AURORA ALERTS: Did you miss the Northern Lights? Next time get a wake-up call from Space Weather PHONE
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AURORA WATCH: High-latitude sky watchers should be alert for auroras on Sept. 12th and 13th. That's when a coronal mass ejection (CME) is expected to deliver a glancing blow to Earth's magnetic field. NOAA forecasters estimate a 30% chance of geomagnetic activity during the next 24 hours. Updated: aurora gallery.
PARTING OF THE RED SEA: The source of the incoming CME is a magnetic filament on the sun, which erupted during the late hours of Sept. 10th. NASA's Solar Dynamics Observatory recorded the blast:
Movie formats: 1.3 MB mpg, 0.8 MB m4v, 0.9 MB avi
Shortly after the filament erupted, the plasma sea underneath it seemed to open a fiery-red fissure. This is a common manifestation of explosions on the sun. In the aftermath of a flare, magnetic loops form over the blast site. Hot plasma sliding down the sides of these loops hits the stellar surface, creating a light show that resembles a "parting of the red sea."
No fewer than three spacecraft (STEREO-A, STEREO--B, and SOHO) observed a coronal mass ejection (CME) emerging from the blast site: SOHO movie. An analysis of the CME from multiple points of view suggests that a portion of its southern flank was Earth-directed. People in Alaska, Canada, Iceland, Greenland and Scandinavia could see Northern Lights when the cloud arrives on Sept 12th or 13th. Stay tuned!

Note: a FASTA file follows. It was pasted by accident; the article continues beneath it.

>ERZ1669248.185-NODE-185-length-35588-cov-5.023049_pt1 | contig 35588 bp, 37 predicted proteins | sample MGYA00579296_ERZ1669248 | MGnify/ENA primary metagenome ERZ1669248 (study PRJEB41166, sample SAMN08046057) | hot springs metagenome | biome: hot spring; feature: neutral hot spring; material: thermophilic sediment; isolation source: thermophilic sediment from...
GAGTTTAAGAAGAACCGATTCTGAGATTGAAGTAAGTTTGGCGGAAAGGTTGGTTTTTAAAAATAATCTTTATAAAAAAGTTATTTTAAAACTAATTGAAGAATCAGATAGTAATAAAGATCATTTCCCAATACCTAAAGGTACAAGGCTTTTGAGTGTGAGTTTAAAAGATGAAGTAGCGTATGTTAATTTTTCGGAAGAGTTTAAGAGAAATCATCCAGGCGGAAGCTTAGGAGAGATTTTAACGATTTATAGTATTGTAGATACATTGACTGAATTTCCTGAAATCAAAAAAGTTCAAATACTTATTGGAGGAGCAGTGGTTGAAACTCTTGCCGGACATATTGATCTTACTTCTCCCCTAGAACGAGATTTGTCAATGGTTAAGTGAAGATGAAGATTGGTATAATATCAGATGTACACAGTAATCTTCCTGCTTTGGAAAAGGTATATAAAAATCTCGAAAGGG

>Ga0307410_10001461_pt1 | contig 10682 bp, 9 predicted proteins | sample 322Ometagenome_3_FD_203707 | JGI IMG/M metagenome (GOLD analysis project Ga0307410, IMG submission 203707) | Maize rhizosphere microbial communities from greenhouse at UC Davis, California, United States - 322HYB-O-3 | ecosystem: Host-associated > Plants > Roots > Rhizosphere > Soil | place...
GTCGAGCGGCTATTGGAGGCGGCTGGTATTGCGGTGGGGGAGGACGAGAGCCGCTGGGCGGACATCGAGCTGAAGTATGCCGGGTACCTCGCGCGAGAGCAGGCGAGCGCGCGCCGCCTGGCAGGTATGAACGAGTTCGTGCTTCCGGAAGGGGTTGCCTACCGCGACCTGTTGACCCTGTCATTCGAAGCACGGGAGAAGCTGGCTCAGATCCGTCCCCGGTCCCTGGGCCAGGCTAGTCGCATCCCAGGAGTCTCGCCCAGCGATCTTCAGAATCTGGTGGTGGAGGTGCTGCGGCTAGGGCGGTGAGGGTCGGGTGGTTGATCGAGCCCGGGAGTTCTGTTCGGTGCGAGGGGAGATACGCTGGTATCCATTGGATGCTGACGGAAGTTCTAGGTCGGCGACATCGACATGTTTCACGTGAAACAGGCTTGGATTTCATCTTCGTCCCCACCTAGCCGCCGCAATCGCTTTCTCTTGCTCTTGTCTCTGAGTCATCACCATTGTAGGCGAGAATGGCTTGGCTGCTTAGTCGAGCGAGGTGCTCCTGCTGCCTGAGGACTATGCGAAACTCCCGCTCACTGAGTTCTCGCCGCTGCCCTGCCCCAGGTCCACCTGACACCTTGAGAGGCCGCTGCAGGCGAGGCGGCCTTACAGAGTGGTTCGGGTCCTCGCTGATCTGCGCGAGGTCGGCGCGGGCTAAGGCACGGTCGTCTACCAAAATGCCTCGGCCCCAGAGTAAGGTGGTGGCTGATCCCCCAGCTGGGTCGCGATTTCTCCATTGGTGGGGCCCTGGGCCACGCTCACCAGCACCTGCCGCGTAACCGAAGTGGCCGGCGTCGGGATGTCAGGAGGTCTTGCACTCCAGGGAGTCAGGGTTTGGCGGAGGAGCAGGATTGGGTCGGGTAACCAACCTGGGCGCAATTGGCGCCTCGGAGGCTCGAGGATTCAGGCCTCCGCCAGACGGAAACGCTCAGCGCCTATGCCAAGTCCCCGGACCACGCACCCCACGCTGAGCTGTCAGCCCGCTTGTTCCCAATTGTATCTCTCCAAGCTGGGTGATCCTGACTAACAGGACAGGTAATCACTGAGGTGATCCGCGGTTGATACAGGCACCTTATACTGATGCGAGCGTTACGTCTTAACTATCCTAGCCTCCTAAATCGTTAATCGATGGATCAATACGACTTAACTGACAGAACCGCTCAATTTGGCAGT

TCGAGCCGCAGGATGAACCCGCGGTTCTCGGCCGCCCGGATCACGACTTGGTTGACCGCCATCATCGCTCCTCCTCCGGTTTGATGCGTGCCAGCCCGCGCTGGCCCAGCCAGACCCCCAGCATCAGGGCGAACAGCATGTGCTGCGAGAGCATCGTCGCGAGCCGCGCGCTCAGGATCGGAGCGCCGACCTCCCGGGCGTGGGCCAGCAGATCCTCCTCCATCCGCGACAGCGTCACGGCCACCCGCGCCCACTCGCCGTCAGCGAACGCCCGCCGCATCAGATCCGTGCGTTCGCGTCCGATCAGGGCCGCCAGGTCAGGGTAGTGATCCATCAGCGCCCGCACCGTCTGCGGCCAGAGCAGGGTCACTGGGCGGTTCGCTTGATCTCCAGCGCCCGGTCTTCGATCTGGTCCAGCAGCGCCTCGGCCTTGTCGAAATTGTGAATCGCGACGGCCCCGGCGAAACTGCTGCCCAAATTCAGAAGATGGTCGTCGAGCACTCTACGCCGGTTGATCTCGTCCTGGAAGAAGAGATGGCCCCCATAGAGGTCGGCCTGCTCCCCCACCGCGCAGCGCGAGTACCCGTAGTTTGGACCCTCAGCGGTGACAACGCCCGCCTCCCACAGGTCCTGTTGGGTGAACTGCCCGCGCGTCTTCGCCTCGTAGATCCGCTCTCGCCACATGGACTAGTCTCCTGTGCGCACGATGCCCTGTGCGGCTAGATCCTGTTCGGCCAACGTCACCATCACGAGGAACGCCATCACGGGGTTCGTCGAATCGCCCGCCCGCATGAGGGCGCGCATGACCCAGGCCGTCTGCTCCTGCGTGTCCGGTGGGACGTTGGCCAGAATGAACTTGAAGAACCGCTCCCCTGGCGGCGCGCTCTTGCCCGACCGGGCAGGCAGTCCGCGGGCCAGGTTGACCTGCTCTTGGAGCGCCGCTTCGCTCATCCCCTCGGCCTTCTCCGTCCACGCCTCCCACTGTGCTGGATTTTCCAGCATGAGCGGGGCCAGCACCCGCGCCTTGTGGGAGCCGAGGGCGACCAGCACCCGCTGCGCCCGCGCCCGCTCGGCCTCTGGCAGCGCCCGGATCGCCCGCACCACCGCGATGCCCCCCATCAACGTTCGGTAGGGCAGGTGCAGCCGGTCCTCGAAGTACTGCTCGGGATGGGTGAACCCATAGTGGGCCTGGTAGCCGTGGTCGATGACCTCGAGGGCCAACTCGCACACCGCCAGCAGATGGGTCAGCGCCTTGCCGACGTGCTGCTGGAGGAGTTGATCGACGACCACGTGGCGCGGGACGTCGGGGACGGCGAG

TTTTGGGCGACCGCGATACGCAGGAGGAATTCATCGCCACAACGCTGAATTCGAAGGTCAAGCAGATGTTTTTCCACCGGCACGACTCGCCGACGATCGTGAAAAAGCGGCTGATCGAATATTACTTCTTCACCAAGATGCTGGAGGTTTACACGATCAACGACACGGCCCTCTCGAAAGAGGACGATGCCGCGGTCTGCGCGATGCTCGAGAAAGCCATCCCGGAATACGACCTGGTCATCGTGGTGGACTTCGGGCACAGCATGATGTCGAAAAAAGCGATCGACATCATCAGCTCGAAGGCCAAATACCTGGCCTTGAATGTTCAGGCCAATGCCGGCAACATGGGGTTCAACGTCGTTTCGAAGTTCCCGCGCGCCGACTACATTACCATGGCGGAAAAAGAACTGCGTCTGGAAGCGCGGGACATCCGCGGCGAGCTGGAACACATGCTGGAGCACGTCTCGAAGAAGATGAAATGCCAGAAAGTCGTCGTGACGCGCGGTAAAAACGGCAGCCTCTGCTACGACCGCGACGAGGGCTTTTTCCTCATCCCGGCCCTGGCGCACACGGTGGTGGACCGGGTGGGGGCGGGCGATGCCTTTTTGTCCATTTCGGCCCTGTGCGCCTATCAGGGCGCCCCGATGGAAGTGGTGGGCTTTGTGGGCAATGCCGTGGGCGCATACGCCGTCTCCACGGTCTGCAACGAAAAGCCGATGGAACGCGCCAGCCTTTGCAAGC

VENUS AND THE MOON: Around the world on Sept. 11th, sky watchers marveled as Venus and the Moon converged for a beautiful close encounter. In South Africa, it was a full-fledged occultation. "The Moon passed directly in front of Venus, completely covering the planet," reports Kerneels Mulder. "I was lucky enough to capture a series of images as Venus re-appeared from behind the Moon in broad daylight." See below:
Take a close look at Venus in the full-sized composite. Like the Moon, Venus has phases, and on Sept. 11th it was only 35% illuminated. With the Moon itself at 19%, this was a close encounter of crescents.
Other, less-close encounters were equally beautiful. Browse the links for global examples: from Aymen Ibrahem of Giza, Egypt; from M. Raşid Tuğral of Mogan Lake, Ankara-Turkiye; from Stefano De Rosa of Viverone Lake, Italy; from Gustavo Rojas of Passa Quatro, Brazil; from Moulley Charaf Chabou of Algiers, Algeria;
UPDATED: Sept. 2010 Northern Lights Gallery
[previous Septembers: 2009, 2008, 2007, 2006, 2005, 2004, 2002, 2001, 2000]
Potentially Hazardous Asteroids (PHAs
) are space rocks larger than approximately 100m that can come closer to Earth than 0.05 AU. None of the known PHAs is on a collision course with our planet, although astronomers are finding new ones
all the time.
On September 12, 2010 there were 1144 potentially hazardous asteroids. Notes: LD means "Lunar Distance." 1 LD = 384,401 km, the distance between Earth and the Moon. 1 LD also equals 0.00256 AU. MAG is the visual magnitude of the asteroid on the date of closest approach.
| ||The official U.S. government space weather bureau |
| ||The first place to look for information about sundogs, pillars, rainbows and related phenomena. |
| ||Researchers call it a "Hubble for the sun." SDO is the most advanced solar observatory ever. |
| ||3D views of the sun from NASA's Solar and Terrestrial Relations Observatory |
| ||Realtime and archival images of the Sun from SOHO. |
| ||from the NOAA Space Environment Center |
| ||from the National Solar Data Analysis Center |